For the fourth summer in a row, we here at the Dead Homer Society will be spending some time discussing twelve year old Simpsons episodes.  This year we’re doing Season 11.  Why Season 11?  Because we’ve done Seasons 8, 9 and 10 already, and it’s time to take an unflinching look at the end of the show.  Since Skype and podcasts didn’t exist in 1999, and we want to discuss these episodes the way the internet intended, we’re sticking with the UTF-8 world of chat rooms and instant messaging.  This text has been edited for clarity and spelling (especially on “Revolucion”).

[Note: Dave couldn’t make it this week.]

Charlie Sweatpants: Onto more pleasant matters, it’s Little Vicki.

Mad Jon: Yay!

I most assuredly hate this one much much less.

Charlie Sweatpants: I as well. And I’m even willing to go so far as to say that, on balance, I think this one comes out ahead. Not by much, but I do like watching this one from time to time.

Mad Jon: It has some good parts. I especially like Little Vicki, and the Tango de la Muerte movie.

Charlie Sweatpants: Tango de la Muerte is mostly great, though it could’ve moved a bit swifter. Minor complaint though.

Mad Jon: Probably, but not at the expense of the dance partner selection and the "You are now carrying my child" bit.

Charlie Sweatpants: But how?

Mad Jon: I dunno, the constant interjection of the obvious by Lisa I suppose.

Charlie Sweatpants: Aw, come on, man! You’re supposed to say "It is the mystery of the dance."

Mad Jon: That would have been much better.

  Much better.

I was getting ready to explain that I can’t possibly be expected to defend any of my claims while still coming down from the last discussion.

Charlie Sweatpants: Yeah, the Florida episode isn’t something you can just shake off.

Mad Jon: The sign in front of the Tango competition was good too. "Tonight tango, Tomorrow: Revolucion!"

Charlie Sweatpants: There is a lot to like here, especially Vicki. She’s just wonderfully nuts.

Mad Jon: Couldn’t have been written much better. Now as a homework assignment, go back in the last few years and see if I’ve ever said that before.

Charlie Sweatpants: Not gonna be doing that.

Mad Jon: Especially the tapping out codes until my shoes filled with blood, or the bit about communism.

  Both very good.

Charlie Sweatpants: Indeed. I like "Now, this may hurt a lot".

  So cheerful, so insane.

Mad Jon: Rolling out the welcome mat for the Reds…. There is a lot she does for this one.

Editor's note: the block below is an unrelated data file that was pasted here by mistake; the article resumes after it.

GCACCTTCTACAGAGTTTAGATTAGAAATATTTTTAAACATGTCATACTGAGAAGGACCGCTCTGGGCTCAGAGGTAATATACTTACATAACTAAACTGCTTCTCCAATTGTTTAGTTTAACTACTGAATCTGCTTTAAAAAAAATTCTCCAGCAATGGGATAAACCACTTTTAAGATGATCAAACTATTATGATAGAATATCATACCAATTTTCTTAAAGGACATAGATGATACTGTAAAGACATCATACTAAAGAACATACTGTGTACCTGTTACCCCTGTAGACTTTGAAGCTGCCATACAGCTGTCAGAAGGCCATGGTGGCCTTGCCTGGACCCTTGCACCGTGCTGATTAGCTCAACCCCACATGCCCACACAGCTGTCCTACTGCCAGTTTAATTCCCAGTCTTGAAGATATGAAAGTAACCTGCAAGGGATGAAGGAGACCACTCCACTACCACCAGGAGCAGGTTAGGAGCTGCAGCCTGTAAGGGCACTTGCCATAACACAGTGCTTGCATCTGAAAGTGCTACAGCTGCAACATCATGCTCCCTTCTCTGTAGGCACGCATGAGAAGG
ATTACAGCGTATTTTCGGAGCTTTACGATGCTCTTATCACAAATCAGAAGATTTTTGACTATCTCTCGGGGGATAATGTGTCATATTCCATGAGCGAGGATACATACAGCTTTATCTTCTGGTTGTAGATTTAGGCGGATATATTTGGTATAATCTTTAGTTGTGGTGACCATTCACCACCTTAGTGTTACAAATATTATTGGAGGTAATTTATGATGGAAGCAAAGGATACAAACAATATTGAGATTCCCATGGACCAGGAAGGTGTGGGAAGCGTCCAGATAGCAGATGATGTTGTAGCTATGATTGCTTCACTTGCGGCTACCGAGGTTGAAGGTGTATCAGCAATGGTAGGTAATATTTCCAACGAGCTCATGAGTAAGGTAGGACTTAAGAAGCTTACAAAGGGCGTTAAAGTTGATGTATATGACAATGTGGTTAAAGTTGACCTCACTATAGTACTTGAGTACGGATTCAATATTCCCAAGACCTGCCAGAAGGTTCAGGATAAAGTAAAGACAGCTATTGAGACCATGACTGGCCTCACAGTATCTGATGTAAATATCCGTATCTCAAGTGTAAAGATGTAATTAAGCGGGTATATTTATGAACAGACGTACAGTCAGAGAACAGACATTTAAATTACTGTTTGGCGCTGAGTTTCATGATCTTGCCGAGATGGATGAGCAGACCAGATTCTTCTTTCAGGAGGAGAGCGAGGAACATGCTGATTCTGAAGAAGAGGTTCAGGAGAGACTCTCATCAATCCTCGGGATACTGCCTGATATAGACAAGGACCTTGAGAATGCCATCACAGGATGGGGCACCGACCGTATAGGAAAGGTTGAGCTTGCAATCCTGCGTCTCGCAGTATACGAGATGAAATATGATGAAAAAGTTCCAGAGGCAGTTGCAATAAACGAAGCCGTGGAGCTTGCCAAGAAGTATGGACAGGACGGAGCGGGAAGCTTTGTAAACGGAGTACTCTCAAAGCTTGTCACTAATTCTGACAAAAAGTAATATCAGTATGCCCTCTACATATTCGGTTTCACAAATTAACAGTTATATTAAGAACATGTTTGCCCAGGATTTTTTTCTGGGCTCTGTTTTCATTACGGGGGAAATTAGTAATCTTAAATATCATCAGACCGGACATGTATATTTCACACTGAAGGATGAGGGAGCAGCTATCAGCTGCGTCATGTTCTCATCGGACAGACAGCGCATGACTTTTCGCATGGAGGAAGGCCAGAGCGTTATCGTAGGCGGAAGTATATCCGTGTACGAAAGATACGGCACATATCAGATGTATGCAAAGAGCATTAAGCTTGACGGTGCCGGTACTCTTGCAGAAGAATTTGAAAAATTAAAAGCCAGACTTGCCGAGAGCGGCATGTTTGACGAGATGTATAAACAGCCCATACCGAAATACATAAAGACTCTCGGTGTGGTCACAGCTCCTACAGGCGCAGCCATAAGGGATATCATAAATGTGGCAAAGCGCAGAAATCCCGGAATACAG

I would have KILLED for Tappa Tappa Tappa.

Charlie Sweatpants: I even don’t hate the B-plot here. It’s one of the last times I thought the show did Loony Tunes style comedy well, with Wiggum the primary star.

Mad Jon: Also pretty good.

  Not a lot of insanity to get them to the mall, not like they would do nowadays.

  A little bit of child endangerment? Sure. A few giant leaps of faith? I can see that. But all in all, a workable setup

Charlie Sweatpants: The mountain lion chase could’ve been dropped, and it didn’t make sense how Bart and Milhouse kept getting surprised by the store closing and them getting found out.

But Wiggum’s got enough good lines here that, again, on the whole I think it comes out ahead.

Mad Jon: Nah, that seems like something even a 10 year old would have planned a bit better. But I can live with it.

  Wiggum does have some good ones too.

Charlie Sweatpants: The worst part of the episode is how long the self-tapping shoes scene takes at the end, but, like the mountain lion, there’s enough good stuff going on around it that I don’t mind.

Mad Jon: I think, minus the whole crusty eye Homer thing that goes away, the only continuity issue that really struck me was the scene where they recital is beginning, then Lisa leaves to visit Frink, and then they are back at the recital.

Charlie Sweatpants: It’s a little herky-jerky, to be sure.

But the recital itself is mostly great. "Lean, muscular children of Mars", and Little Vicki generally being lots of fun.

Mad Jon: Would have fit in many seasons ago.

  And again, Vicky was just, just great.

Mad Jon: She did once destroy Buddy Ebsen’s credit rating.

Charlie Sweatpants: She did. The episode does have a Season 9 feel to it.

Mad Jon: I can see Season 9.

Charlie Sweatpants: Though I think my favorite is "Little advice: don’t live through your child." Coming from a Shirley Temple stand-in, that’s just wonderfully brutal.

Mad Jon: And surprisingly pre-Tiger Mom epidemic.

Charlie Sweatpants: Also true.

Mad Jon: At least I assume. I wasn’t really tuned into the world in the early aughts.

Charlie Sweatpants: Again, this one has problems. The whole Homer and Marge pressuring her to be more girly thing gets raised and never explored, and this is when Frink is crossing the line from funny to annoying plot device, and there are a lot of things that don’t quite follow from one to the other, but there are some original and memorable Simpsons stuff here. Like Vicki trying to encourage Lisa by telling her she needs to save Grampa’s farm.

And that guy saying, "As your wise, but alcoholic dance instructor. . ."

Mad Jon: Agreed. I am generally happy with what’s happening, especially for the season we’re in. But there are still plenty of zombie issues, one we have yet to cite being that the episode ends with homer being needlessly electrocuted.

Charlie Sweatpants: It does, but I can’t hate this one. It’s one of the last episodes I ever watch regularly.

Mad Jon: Yeah, you’re probably right about that. There isn’t really anything coming down the pipe, in like, forever from here.

Charlie Sweatpants: Not much, no.

Mad Jon: Funny how these chats don’t take nearly as long when I don’t want to kill myself. You’d think after a few years it would be the other way around.

Charlie Sweatpants: Well, the first half was pretty bad. Maybe you just recover faster now?

Mad Jon: That’s reasonable, I guess.